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Fairy Tales

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By: J. Walker McSpadden (1874-1960)

Robin Hood by J. Walker McSpadden Robin Hood

Robin Hood is a heroic outlaw in English folklore. A highly skilled archer and swordsman, he is known for "robbing from the rich and giving to the poor", assisted by a group of fellow outlaws known as his "Merry Men". Traditionally Robin Hood and his men are depicted wearing Lincoln green clothes. The origin of the legend is claimed by some to have stemmed from actual outlaws, or from ballads or tales of outlaws.

By: Jacob & Wilhelm Grimm (1785-1863; 1786-1859)

Grimms' Fairy Tales by Jacob & Wilhelm Grimm Grimms' Fairy Tales

Talking animals, wicked stepmothers, valiant tailors, cruel witches! Sixty-two stories that feature familiar figures like Hansel and Gretel, Rapunzel, Rumplestiltskin, The Twelve Dancing Princesses and Snow-White and Rose Red as well as lesser-known characters like The White Snake, Sweetheart Roland and Clever Elsie are contained in this volume of Grimms' Fairy Tales by Jacob and Wilhelm Grimm. The original volume published in 1812 contained more than 85 tales and this number kept increasing till it got to the seventh edition which contained more than two hundred stories...

Snowdrop and Other Tales by Jacob & Wilhelm Grimm Snowdrop and Other Tales

Many of these tales were published in English in 1909, the Brothers Grimm tales in this book were published separately in 1920 with illustrations by Arthur Rackham (1867-1939).

By: Jacob Grimm (1785-1863)

Book cover Household Stories by the Brothers Grimm

By: Jacob Grimm (1785-1863), Wilhelm Grimm (1786-1859), and Andrew Lang (1844-1912) (1785-1863)

Personal Collection of Short Tales  compiled by Carmie by Jacob Grimm (1785-1863), Wilhelm Grimm (1786-1859), and Andrew Lang (1844-1912) Personal Collection of Short Tales compiled by Carmie

This is a selection of the fairy tales (in English) written by Jacob Ludwig Carl Grimm and Wilhelm Karl Grimm in the early 19th Century. These stories are fantastical and although aimed squarely at the flexible mind of a child which can assimilate much stranger concepts than an adult they are quite dark and occasionally brutal. The stakes can be quite high as in Rumpelstiltskin where a terrible bargain is made without due regard to possible future consequences and Tom Thumb who seems forever about to be imprisoned or sliced in two...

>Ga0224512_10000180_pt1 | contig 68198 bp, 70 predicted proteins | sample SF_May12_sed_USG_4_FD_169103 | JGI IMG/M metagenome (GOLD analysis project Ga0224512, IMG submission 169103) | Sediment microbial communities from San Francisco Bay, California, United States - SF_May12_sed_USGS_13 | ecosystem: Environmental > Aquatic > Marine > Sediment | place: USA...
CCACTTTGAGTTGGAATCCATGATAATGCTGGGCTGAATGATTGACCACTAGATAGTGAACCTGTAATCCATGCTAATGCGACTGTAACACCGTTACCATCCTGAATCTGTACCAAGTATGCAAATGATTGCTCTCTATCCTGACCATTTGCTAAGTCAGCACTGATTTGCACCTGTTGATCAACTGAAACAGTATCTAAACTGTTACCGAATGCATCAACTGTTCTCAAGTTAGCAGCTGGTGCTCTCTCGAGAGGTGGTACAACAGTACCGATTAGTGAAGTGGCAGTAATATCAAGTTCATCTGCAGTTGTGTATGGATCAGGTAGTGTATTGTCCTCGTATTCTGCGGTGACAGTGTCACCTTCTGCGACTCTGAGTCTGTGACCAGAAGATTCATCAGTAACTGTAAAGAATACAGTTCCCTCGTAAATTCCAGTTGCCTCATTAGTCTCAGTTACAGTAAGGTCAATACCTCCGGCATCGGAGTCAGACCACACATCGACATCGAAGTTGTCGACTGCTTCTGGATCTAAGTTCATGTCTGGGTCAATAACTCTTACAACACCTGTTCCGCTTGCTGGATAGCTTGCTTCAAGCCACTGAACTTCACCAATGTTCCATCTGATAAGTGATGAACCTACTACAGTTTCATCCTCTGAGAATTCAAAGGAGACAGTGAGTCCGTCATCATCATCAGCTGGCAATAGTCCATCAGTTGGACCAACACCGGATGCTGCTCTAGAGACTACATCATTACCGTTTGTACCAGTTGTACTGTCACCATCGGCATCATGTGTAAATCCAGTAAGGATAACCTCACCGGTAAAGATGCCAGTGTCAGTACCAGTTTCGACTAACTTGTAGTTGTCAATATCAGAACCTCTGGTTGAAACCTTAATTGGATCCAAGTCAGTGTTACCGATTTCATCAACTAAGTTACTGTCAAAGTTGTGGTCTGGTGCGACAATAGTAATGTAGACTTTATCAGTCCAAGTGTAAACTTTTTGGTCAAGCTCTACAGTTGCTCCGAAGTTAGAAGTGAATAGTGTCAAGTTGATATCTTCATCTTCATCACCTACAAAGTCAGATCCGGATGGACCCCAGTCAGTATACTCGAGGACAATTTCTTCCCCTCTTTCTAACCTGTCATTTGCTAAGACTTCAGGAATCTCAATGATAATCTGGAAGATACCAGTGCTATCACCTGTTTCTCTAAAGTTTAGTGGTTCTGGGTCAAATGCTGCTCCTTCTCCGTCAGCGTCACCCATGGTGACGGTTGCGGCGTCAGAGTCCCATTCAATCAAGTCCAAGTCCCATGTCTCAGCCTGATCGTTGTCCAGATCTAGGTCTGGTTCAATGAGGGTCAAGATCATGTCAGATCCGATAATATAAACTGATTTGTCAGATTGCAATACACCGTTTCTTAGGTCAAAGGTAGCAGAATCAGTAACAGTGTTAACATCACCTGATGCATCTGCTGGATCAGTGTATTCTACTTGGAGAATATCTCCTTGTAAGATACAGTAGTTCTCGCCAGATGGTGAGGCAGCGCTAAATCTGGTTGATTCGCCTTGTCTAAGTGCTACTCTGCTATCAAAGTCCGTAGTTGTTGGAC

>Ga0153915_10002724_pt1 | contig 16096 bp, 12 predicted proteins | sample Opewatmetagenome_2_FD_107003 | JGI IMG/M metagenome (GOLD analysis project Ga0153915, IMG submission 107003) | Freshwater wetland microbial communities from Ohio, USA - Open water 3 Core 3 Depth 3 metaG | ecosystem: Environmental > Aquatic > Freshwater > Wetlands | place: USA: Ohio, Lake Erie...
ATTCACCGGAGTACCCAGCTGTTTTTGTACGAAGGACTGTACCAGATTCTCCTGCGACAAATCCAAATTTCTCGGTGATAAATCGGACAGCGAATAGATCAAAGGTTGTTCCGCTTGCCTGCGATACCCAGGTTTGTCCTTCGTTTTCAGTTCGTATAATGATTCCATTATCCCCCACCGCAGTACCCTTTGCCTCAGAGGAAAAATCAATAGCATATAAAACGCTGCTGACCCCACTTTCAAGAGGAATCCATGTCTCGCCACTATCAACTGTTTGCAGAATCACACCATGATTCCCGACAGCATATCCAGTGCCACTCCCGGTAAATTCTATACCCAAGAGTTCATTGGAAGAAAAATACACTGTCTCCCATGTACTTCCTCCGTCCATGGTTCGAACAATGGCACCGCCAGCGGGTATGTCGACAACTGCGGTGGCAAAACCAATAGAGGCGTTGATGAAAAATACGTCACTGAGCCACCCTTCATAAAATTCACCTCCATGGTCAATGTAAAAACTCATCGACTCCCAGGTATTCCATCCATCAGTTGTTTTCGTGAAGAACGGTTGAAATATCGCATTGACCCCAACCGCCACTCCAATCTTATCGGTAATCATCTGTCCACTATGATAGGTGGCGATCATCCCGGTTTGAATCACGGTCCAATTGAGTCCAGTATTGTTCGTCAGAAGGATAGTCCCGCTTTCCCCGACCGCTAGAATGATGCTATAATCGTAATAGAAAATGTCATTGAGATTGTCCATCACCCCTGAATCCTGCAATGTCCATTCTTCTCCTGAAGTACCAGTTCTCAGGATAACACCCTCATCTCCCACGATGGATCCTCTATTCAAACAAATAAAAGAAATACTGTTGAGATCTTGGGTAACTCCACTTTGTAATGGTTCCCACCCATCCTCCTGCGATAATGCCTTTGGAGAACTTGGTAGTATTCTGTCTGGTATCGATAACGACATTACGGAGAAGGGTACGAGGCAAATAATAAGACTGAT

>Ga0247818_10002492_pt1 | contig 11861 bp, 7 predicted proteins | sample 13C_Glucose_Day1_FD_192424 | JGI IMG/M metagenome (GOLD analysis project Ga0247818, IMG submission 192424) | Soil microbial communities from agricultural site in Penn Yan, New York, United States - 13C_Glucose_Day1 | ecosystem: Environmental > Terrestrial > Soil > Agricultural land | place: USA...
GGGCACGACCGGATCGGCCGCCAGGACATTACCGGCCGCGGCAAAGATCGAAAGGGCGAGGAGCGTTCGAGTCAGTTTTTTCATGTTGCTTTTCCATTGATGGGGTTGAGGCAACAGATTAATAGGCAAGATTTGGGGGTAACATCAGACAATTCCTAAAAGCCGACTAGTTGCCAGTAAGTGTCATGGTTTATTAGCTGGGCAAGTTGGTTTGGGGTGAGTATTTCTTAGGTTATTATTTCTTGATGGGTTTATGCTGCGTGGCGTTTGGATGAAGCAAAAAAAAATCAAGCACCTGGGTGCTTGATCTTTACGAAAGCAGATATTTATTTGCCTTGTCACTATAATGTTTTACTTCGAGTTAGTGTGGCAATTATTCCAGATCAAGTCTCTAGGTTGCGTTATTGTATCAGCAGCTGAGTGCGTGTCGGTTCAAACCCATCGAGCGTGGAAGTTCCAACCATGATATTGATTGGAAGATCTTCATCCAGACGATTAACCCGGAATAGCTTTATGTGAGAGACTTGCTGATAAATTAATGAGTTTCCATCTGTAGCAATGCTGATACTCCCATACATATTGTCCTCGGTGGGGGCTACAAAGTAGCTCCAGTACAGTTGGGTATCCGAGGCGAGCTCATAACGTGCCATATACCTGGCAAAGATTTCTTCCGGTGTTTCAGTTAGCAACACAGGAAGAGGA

By: James Baldwin (1841-1925)

Fifty Famous Stories Retold by James Baldwin Fifty Famous Stories Retold

King Alfred and the Cakes. Damon and Pythias. The Sword of Damocles. Bruce and the Spider. These are stories that many people who grew up in the last century would be familiar with. They were included in our text books or to be found in anthologies in our school libraries. However, for a new generation growing up, some of these may be new and unknown. Hence, Fifty Famous Stories Retold by James Baldwin would indeed be a great addition to your children's bookshelf. James Baldwin, who shares his name with another famous American author was an editor, author and gifted teacher...

By: James H. (James Hiram) Fassett (1869-1930)

Book cover The Beacon Second Reader

By: James Stephens (1882-1950)

Book cover Irish Fairy Tales

By: James W. Schultz (1859-1947)

Book cover Blackfeet Tales of Glacier National Park

James Willard Schultz, or Apikuni, (1859 – 1947) was a noted author, explorer, Glacier National Park guide, fur trader and historian of the Blackfoot Indians. Schultz is most noted for his prolific stories about Blackfoot life and his contributions to the naming of prominent features in Glacier National Park.

By: Jean Ingelow (1820-1897)

Mopsa the Fairy by Jean Ingelow Mopsa the Fairy

Jean Ingelow (1820 – 1897) was one of the more famous poets of the period, indeed many people suggested that she should succeed Alfred, Lord Tennyson as the first female Poet Laureate when he died in 1892. Mopsa the Fairy, written in 1869 is one of her more enduring stories. It is a delightful fantasy about a young boy who discovers a nest of young fairies and tells of their adventures together.

Book cover Wonder-Box Tales

By: Joel Chandler Harris (1848-1908)